In the midst of the current cultural obsession with ‘wellbeing’, it feels almost negligent not to emphasise thriving, rather than surviving. I do hope that one day that we all feel as though we are thriving, but I think thriving is a lot to expect while living under white-supremacist capitalist-patriarchy.

I regularly come back to an article by George Monbiot from a few years ago, in which he extols the virtues of being OK with being disturbed by the world we inhabit:

To be at peace with a troubled world: this is not a reasonable aim. It can be achieved only through a disavowal of what surrounds you. To be at peace with yourself within a troubled world: that, by contrast, is an honourable aspiration. This column is for those who feel at odds with life. It calls on you not to be ashamed…So, if you don’t fit in, if you feel at odds with the world, if your identity is troubled and frayed, if you feel lost and ashamed – it could be because you have retained the human values you were supposed to have discarded. You are a deviant. Be proud.

This works for me when I’m having a bad day. Maybe this particular idea doesn’t work for you, but it’s good to find something that does.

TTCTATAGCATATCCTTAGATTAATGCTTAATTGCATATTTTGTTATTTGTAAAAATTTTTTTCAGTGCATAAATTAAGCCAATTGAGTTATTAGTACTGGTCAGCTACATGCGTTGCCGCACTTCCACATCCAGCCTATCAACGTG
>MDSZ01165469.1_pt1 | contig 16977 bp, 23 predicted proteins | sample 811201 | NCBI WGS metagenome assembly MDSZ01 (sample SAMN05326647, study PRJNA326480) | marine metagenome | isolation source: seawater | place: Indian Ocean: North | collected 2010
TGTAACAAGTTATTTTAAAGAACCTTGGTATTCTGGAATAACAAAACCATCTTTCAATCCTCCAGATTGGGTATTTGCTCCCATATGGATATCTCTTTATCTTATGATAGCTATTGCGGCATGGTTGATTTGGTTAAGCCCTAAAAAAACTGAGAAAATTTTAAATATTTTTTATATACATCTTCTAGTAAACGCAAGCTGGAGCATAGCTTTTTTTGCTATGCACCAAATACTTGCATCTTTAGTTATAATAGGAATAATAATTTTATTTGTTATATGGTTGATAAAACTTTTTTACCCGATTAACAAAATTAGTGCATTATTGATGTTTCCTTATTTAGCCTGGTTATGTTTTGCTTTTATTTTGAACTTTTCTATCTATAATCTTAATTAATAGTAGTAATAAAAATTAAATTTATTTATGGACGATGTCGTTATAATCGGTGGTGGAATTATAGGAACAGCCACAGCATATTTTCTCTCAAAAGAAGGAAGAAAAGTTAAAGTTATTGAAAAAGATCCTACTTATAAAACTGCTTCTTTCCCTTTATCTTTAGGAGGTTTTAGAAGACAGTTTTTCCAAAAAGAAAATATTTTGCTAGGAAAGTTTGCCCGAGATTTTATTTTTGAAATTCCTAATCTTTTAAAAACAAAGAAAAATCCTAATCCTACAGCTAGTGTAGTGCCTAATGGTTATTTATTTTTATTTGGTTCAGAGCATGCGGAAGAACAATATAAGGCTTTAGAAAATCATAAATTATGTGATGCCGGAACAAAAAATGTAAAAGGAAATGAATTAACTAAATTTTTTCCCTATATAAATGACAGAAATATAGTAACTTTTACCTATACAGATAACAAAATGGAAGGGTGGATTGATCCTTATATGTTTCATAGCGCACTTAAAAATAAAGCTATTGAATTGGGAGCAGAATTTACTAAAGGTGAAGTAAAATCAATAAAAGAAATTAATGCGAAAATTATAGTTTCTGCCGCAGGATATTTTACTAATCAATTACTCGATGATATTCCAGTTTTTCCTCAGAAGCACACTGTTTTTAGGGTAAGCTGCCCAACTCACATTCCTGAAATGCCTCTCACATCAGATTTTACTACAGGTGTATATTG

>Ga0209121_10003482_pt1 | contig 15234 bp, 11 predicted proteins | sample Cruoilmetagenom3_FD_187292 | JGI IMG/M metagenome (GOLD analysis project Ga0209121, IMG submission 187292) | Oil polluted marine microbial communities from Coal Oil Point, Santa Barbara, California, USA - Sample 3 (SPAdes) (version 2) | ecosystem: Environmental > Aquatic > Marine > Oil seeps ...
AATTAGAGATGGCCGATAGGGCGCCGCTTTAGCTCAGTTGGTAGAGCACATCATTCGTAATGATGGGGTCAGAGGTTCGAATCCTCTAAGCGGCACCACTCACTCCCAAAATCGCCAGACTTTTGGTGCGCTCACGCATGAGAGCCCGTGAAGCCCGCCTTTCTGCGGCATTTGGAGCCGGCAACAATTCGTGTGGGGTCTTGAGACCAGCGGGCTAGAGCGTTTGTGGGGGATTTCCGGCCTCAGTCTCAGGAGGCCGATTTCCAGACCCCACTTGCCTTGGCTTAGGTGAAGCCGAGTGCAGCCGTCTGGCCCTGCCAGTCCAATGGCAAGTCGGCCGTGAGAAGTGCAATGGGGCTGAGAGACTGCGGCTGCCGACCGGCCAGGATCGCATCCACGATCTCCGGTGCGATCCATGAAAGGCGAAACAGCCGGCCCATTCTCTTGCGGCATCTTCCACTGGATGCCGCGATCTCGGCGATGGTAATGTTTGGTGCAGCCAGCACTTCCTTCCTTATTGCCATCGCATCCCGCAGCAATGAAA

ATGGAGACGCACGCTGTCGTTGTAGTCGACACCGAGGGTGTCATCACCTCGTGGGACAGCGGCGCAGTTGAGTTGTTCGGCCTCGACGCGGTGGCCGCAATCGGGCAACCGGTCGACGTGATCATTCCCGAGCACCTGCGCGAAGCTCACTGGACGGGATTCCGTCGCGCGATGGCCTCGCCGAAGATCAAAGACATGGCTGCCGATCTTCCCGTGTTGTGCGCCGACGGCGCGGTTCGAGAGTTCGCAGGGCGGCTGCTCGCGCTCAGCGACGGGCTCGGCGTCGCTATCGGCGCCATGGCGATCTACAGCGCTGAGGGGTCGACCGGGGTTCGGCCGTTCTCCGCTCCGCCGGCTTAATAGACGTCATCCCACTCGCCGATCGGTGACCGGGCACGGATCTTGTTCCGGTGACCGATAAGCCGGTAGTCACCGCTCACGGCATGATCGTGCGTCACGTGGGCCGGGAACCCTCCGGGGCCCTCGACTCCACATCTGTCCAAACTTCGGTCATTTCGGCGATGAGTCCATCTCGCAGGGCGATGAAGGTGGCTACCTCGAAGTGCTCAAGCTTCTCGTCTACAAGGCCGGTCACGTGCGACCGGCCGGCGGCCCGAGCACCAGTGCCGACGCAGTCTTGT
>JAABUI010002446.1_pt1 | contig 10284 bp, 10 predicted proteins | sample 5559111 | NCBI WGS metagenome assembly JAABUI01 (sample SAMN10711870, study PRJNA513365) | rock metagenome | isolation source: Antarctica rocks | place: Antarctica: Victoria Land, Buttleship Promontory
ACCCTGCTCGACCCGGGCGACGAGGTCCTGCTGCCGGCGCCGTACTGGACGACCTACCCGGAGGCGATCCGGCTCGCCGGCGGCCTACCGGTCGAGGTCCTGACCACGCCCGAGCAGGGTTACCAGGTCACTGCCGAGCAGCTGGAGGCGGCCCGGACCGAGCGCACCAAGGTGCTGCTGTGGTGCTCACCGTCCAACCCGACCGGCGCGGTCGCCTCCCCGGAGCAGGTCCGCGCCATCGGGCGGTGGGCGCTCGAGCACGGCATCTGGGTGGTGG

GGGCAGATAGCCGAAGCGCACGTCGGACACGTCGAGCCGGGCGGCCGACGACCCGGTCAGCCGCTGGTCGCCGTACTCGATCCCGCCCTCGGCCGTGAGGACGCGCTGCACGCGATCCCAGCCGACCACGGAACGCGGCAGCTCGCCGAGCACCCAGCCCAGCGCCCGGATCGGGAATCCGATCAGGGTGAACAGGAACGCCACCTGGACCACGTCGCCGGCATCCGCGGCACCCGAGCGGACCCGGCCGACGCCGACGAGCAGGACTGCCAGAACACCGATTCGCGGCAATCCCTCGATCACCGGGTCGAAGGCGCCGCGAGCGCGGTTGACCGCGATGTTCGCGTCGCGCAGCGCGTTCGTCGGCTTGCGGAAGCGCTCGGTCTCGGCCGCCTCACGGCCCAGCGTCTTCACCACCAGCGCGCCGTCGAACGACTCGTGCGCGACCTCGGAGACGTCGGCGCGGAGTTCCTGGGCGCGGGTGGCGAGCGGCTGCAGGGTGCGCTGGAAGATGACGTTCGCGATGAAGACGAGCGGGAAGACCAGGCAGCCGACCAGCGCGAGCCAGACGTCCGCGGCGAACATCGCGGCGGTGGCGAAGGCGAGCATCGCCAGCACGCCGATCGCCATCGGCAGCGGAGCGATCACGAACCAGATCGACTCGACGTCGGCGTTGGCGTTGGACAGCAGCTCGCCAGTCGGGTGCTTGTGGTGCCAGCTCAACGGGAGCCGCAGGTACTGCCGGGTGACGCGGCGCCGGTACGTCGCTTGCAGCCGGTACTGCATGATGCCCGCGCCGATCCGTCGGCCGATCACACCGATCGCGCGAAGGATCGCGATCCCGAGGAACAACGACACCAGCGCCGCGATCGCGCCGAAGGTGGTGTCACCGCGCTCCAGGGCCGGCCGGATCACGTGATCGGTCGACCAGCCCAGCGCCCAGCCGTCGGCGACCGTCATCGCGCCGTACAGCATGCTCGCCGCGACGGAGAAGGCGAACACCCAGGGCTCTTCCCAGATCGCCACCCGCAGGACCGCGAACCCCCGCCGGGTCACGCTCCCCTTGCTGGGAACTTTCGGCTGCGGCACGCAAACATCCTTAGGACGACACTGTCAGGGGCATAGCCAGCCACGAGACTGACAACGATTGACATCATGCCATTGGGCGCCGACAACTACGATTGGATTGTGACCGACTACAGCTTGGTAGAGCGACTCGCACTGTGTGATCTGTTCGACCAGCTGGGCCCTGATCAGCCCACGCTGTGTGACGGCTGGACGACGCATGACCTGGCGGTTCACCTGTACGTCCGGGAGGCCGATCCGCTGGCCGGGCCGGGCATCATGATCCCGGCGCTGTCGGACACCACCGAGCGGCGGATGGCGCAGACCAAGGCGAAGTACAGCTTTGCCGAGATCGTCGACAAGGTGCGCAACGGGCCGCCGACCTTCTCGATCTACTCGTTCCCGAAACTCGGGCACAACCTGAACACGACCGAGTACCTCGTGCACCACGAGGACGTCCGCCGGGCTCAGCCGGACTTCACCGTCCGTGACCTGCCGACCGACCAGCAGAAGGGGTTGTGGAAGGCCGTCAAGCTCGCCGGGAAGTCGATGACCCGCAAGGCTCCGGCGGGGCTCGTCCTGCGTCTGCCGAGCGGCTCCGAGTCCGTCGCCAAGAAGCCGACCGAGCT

To that end, here’s a list of top tips to get you started:

Feminist research survival tips 2017: 1) First and foremost, is IS important that you survive. Never forget that this is your top priority. 2) Find a feminist friend (or even more than one!) - IRL is better than online. 3) Find something you enjoy that ISN'T about your research. 4) Find something - anything - you can be positive about (and be prepared to lower your expectations). 5) Remember that self-care (a la Audre Lorde's great quote) can be a political act of resistance. 6) Find a way to acknowledge the feelings that your resaerch brings up. And, finally, 7) FIND A WAY TO LET YOURSELF LIVE WITH CONTRADICTIONS.


  1. Thank you for this article, it feels very timely. I have only just recently recognised my research as feminist, and announcing that publicly and explicitly at my my confirmation last week felt a very a big deal. Now I am wrestling with what being a feminist researcher means and might require.